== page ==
1. The New Moral Code of America’s Elite (Elizabeth Bruenig, The Atlantic): “…it’s decent, if you have a problem with someone, to take it up with them before running it up the nearest flagpole. But this is something people with the right views and the best degrees, it seems, simply do not do; just as the distinction between tattling and whistleblowing—resting, as it does, on a sober evaluation of one’s own motives and the stakes at hand—is one they often fail to make.” THIS IS WILD and 100% worth using up a paywall view on.
  2. The German Experiment That Placed Foster Children with Pedophiles (Rachel Aviv, New Yorker): “Perhaps the politicians were receptive because the project seemed to be the opposite of the Nazis’ reproductive experiments, with their rigid emphasis on propagating certain kinds of families, or perhaps they were unconcerned because, in their opinion, the boys were already lost.” Actually insane.
  3. “These Bastards Will Never See Our Tears”: How Yulia Navalnaya Became Russia’s Real First Lady (Julia Ioffe, Vanity Fair): “She said, ‘I think there is no chance that they will let him out. He will be in jail for a long time,’ ” Grozev recalls. “You must understand how shocking this conversation was. She’s this wide-eyed, earnest, honest person. She says these things like they’re the most obvious things on earth, but she’s saying very nonobvious things. You have to process what she says before you realize that it’s obvious only in a certain universe.” That universe was the imagined future in which Russia is free and happy.
    • What an absolutely astounding lady. Recommended by a student.
  4. Call it Racism, Not ‘White Supremacy’ (Samuel D. James, Substack): “ ‘Whiteness is a system, not white skin’ is a perfectly plausible reality, but it has the laws of ordinary language working against it, and that’s not going to change anytime soon. My sense is that you can have the language of whiteness or you can have an audience that understands what you’re saying, but you can’t have both.”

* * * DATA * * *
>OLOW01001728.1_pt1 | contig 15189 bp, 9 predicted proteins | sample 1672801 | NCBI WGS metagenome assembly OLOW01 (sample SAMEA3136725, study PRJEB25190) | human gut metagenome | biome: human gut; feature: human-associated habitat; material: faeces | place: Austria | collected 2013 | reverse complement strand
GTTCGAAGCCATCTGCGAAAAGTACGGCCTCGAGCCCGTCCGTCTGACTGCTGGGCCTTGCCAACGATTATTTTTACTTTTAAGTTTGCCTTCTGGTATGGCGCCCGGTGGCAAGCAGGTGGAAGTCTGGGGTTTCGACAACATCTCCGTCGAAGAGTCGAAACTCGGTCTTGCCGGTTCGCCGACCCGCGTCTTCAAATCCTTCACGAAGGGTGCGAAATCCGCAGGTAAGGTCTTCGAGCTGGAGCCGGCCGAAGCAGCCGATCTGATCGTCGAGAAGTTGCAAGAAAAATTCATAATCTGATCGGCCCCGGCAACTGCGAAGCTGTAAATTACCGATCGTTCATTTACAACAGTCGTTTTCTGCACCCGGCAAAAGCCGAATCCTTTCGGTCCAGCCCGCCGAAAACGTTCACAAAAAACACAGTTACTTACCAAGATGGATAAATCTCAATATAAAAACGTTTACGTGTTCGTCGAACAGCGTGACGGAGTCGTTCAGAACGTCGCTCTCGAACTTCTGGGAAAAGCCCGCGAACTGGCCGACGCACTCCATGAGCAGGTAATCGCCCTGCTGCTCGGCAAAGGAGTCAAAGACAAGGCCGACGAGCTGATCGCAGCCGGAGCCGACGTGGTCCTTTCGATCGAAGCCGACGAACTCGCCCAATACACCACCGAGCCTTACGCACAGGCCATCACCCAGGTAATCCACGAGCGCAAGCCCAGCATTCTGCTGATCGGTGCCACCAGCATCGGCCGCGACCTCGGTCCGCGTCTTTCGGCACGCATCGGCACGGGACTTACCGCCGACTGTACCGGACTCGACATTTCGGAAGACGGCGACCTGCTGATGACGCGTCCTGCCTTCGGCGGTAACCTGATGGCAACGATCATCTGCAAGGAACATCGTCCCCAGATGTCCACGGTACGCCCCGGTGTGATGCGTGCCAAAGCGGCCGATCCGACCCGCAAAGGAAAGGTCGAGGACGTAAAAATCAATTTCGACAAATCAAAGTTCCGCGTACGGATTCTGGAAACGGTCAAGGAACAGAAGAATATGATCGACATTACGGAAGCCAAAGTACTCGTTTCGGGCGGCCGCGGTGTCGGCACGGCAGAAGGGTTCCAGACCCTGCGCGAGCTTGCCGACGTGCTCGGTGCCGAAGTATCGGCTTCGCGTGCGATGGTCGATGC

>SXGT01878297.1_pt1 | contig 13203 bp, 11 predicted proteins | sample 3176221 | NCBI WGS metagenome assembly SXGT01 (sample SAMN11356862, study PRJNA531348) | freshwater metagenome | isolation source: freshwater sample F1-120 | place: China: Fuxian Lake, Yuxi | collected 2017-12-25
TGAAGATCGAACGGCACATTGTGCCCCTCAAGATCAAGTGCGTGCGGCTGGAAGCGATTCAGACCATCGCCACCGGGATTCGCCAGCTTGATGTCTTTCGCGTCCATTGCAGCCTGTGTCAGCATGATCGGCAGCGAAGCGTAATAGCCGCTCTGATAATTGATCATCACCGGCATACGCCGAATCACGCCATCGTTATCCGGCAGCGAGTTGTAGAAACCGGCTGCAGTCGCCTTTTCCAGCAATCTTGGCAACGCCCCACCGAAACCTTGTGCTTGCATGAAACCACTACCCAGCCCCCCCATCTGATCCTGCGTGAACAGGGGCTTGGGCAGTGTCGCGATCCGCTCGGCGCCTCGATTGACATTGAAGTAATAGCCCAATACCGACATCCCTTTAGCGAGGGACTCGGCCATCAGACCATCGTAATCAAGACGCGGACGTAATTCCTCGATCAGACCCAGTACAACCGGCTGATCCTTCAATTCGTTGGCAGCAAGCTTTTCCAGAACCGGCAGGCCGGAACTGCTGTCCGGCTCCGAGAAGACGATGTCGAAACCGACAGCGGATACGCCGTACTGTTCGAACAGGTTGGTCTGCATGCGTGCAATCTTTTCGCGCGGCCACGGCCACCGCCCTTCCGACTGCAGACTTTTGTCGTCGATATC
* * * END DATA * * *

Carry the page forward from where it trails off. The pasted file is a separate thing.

5. A whole passel of pandemic-related articles, all of which are extremely worthwhile.
    • The Noble Lies of COVID-19 (Kerrington Powell & Vinay Prasad, Slate): “Public health messaging is predicated on trust, which overcomes the enormous complexity of the scientific literature, creating an opportunity to communicate initiatives effectively. Still, violation of this trust renders the communication unreliable. When trust is shattered, messaging is no longer clear and straightforward, and instead results in the audience trying to reverse-engineer the statement based on their view of the speaker’s intent.”
    • The Myth of Panic (Tanner Greer, Palladium Magazine): “This is the great lesson of the 2020 coronavirus: We should have been allowed to fear. Alas, our leaders feared our fear more than they feared our deaths. ” The latter half (about the motivations of the ruling class) is particularly insightful. Recommended by an alumnus.
    • ‘I’m sorry, but it’s too late’ Alabama doctor on treating unvaccinated, dying COVID patients (Dennis Pillion, AL.com): “You kind of go into it thinking, ‘Okay, I’m not going to feel bad for this person, because they make their own choice,’” Cobia said. “But then you actually see them, you see them face to face, and it really changes your whole perspective, because they’re still just a person that thinks that they made the best decision that they could with the information that they have, and all the misinformation that’s out there. And now all you really see is their fear and their regret. And even though I may walk into the room thinking, ‘Okay, this is your fault, you did this to yourself,’ when I leave the room, I just see a person that’s really suffering, and that is so regretful for the choice that they made.” Sobering.
    • Let’s get more people vaccinated (Matt Yglesias, Substack): “Now if I went around tweeting all day ‘don’t take the vaccines unless you’re highly vulnerable, they’re experimental treatments the FDA hasn’t approved because they say they don’t have enough safety data yet’ people would (rightly) get very mad at me. Spreading that message would (rightly) be considered an anti-social and chaotic thing to be doing. But the message is true, and a good way to cut down on its spread would be to make it not be true, rather than trying to informally stigmatize saying it.”